Free Wales Army

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Eryr Wen

The Free Wales Army (FWA; Welsh: Byddin Rhyddid Cymru) was a paramilitary Welsh nationalist organisation, formed at Lampeter in Ceredigion by Julian Cayo-Evans in 1963. Its objective was to establish an independent Welsh republic.



The FWA first appeared in public at a 1965 protest against the construction of the Llyn Celyn reservoir.[1] In 1966 they took part in Irish celebrations of the 50th anniversary of the Easter Rising, marching in Dublin.[2] A 1967 late-night television interview with David Frost brought the group to the attention of a wider audience.[3] The group courted publicity,[1] and its leaders attracted a great deal of media attention with extravagant claims of financial support from millionaires, "links with the IRA and Basque separatists," dogs trained to carry explosives, etc.[4] Members wore home-made uniforms and marched in historic sites like Machynlleth, as well as carrying out manoeuvres with small arms and explosives in the Welsh countryside and claiming responsibility for many of Mudiad Amddiffyn Cymru's bombings.[3][4][5] They also advocated for families of victims of the Aberfan disaster whose compensation claims were being blocked, "marching on their behalf and working behind the scenes for them."[1][4]


The group was generally not taken seriously by the media,[1] and one government memo warned against "taking the organisation's activities too seriously" saying this "would give to it an unmerited importance and publicity which its leaders are plainly seeking".[6] However, against a backdrop of Welsh nationalist bombings and protests against the investiture of Prince Charles as Prince of Wales the FWA presented an appealing target to the government, and in 1969 nine members were arrested and charged with public order offences.[4][5] The trial, in Swansea, lasted 53 days, ending on the day of the investiture.[5] On the first day of the trial the defendants were "greeted with an impromptu recital of Hen Wlad Fy Nhadau from the public gallery."[4] Almost all of the prosecution's evidence came from journalists who had reported the group's claims.[4][5] Julian Cayo-Evans, his second-in-command, Dennis Coslett (who refused to speak English throughout the trial), and four other members were convicted; Cayo-Evans and Coslett spent 15 months in jail.[4][7]

The Army's motto was "Fe godwn ni eto", Welsh for "We will rise again". Its crest was Eryr Wen, a stylised white eagle mounted on dark green shield, with the flag of Wales at the top left hand corner. The eagle represents the eagle of Snowdonia, which in Welsh mythology is said to protect Wales, mentioned in the poem Mab Darogan. This 13th century poem states; "Myrddin's prophecy is that a king shall come with heroism from among the Welsh people. Prophets have said that generous men shall be reborn of the lineage of the eagles of Snowdonia." The modern symbol itself was designed by Harri Webb, a Welsh republican poet who edited The Welsh Republican in the 1950s.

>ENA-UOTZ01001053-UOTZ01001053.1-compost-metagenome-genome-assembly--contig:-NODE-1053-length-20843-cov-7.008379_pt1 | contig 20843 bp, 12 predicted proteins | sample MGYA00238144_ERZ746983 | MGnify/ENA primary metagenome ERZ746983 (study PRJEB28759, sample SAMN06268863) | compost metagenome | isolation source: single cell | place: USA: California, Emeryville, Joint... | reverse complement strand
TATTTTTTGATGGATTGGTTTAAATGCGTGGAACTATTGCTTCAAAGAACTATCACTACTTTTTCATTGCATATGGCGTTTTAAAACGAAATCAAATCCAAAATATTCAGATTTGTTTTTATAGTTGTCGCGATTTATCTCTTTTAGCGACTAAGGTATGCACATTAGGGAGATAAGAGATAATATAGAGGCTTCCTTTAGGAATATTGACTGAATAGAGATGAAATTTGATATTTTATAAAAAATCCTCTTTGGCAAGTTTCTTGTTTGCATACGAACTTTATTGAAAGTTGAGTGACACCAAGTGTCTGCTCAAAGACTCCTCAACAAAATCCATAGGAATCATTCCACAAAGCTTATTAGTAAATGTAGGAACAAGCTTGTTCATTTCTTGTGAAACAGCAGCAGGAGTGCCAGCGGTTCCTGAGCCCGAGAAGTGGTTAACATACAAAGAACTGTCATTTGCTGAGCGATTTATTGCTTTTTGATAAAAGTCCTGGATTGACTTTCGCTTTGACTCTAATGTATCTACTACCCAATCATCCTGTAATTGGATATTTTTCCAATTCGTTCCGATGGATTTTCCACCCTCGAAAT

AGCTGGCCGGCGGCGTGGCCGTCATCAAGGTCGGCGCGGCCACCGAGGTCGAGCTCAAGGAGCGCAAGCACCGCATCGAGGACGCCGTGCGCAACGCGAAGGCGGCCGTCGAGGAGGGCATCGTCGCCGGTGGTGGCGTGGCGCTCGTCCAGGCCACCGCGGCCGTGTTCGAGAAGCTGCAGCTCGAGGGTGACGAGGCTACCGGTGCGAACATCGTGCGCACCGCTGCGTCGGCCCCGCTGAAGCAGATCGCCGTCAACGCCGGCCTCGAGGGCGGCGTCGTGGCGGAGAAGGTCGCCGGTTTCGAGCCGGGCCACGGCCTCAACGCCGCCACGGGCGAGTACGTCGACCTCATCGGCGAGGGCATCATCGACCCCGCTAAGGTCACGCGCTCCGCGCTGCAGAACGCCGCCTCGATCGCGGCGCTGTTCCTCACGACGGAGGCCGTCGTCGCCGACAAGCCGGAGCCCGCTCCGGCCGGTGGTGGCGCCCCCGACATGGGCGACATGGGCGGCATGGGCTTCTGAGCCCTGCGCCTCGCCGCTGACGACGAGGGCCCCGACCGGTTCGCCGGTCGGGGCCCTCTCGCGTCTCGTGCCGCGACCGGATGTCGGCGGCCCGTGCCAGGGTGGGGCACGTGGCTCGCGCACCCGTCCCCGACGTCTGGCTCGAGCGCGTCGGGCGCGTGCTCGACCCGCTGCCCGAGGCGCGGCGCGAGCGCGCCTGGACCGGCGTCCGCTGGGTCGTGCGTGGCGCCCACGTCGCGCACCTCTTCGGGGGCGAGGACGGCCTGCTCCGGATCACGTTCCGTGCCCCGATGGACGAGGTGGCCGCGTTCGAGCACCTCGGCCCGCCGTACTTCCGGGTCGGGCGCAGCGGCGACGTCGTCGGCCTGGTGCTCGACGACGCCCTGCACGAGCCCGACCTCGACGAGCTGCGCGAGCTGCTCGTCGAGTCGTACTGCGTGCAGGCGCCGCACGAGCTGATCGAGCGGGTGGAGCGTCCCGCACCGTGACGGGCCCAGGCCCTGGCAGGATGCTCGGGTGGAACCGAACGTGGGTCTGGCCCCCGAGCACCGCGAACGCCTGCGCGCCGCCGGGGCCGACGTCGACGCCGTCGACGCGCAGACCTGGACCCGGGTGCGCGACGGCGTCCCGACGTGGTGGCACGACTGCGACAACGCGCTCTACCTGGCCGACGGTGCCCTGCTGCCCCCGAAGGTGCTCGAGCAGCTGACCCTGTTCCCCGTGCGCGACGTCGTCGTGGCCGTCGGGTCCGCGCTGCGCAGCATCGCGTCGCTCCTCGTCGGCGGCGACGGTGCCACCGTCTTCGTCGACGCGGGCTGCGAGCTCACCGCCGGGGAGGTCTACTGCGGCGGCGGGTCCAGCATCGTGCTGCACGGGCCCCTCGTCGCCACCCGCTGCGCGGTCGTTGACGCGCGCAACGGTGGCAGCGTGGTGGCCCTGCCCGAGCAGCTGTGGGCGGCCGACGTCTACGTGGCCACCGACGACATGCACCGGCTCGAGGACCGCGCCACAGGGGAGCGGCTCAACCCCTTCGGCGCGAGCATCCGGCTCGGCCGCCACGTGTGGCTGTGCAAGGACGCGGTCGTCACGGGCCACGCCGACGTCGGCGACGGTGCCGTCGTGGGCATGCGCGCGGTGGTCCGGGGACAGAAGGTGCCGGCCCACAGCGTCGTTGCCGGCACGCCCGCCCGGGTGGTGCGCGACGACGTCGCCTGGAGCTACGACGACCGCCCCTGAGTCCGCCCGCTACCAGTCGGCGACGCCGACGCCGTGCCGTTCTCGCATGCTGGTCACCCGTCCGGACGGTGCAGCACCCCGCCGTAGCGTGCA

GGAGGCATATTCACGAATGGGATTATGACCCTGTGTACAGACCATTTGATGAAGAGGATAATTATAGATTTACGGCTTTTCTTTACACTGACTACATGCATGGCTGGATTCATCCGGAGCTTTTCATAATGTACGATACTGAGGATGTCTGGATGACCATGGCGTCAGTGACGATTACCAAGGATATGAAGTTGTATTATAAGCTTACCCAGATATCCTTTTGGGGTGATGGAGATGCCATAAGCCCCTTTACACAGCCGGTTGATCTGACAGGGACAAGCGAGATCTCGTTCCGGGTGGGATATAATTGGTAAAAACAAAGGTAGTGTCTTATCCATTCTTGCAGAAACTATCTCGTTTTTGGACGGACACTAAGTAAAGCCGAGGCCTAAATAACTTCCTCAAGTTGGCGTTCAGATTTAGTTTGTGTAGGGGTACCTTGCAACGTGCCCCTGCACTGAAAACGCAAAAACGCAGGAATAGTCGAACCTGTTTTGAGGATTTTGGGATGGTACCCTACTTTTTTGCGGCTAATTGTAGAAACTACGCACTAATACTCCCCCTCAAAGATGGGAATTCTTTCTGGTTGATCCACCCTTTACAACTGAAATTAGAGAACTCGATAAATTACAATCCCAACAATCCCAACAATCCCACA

The FWA was rumoured to have received arms from the Official IRA (OIRA), although Cayo-Evans later denied this.[3] In Ireland, one rumour—used against the OIRA by its rivals within Irish Republicanism—was that the OIRA had given or sold most of its weapons to the FWA as part of its turn away from political violence, leaving it defenceless when intercommunal violence erupted in Northern Ireland in August 1969.[8][9][10][11] Scott Millar, coauthor of a history of the OIRA, writes that there was contact between the two groups (including FWA members training in Ireland) but no large-scale transfer of arms took place.[12]

In 2009 photos of the group's exercises taken by undercover police officers (and introduced as evidence at the 1969 trial) were brought out of storage and put on display in a museum exhibit.[13]

See also[edit]


  1. ^ a b c d Higgit, Duncan (22 May 2004). "Dennis Coslett: Free Wales Army commandant". Western Mail. Retrieved 28 October 2009.
  2. ^ Pittock, Murray (1999). Celtic identity and the British image. Manchester University Press. p. 111. ISBN 978-0-7190-5826-4.
  3. ^ a b c Stephens, Meic (21 May 2004). "Dennis Coslett: Dashing commandant of the Free Wales Army". The Independent. London. Retrieved 28 October 2009.
  4. ^ a b c d e f g "Funeral for Free Wales Army chief". BBC News. 26 May 2004. Retrieved 28 October 2009.
  5. ^ a b c d Hannan, Patrick (16 November 2005). "Obituary: Tony Lewis". The Guardian. London. Retrieved 28 October 2009.
  6. ^ "Free Wales Army inquiry revealed". BBC News Online. 30 March 2005. Retrieved 14 July 2008.
  7. ^ "Wales On Air - Free Wales Army". BBC. Retrieved 28 October 2009.
  8. ^ Whyte, J.H. (2004). "The north erupts, and Ireland enters Europe, 1968-72". In J.R. Hill (ed.). A New History of Ireland. VII. Oxford University Press. p. 339. ISBN 978-0-19-953970-3.
  9. ^ Burton, Frank (1978). The politics of legitimacy: struggles in a Belfast community. Taylor & Francis. p. 17. ISBN 978-0-7100-8966-3.
  10. ^ Johnston, Roy H. W. (2004). Century of endeavour: a biographical and autobiographical view of the 20th century in Ireland. Academica Press. p. 286. ISBN 978-1-930901-76-6.
  11. ^ Caitlin, Hines (1994). "FROM CIVIL WAR TO THE WAR FOR CIVIL RIGHTS". Beyond the Pale. San Francisco, CA.: Irish Republican Socialist Committee of North America.
  12. ^
  13. ^

Further reading[edit]

External links[edit]

  • Programme of Photographic Exhibition. Hidden Country: Photographs of the Free Wales Army 1966-68 [1]. 7 July - 29 August 2009. John Hansard Gallery. University of Southampton.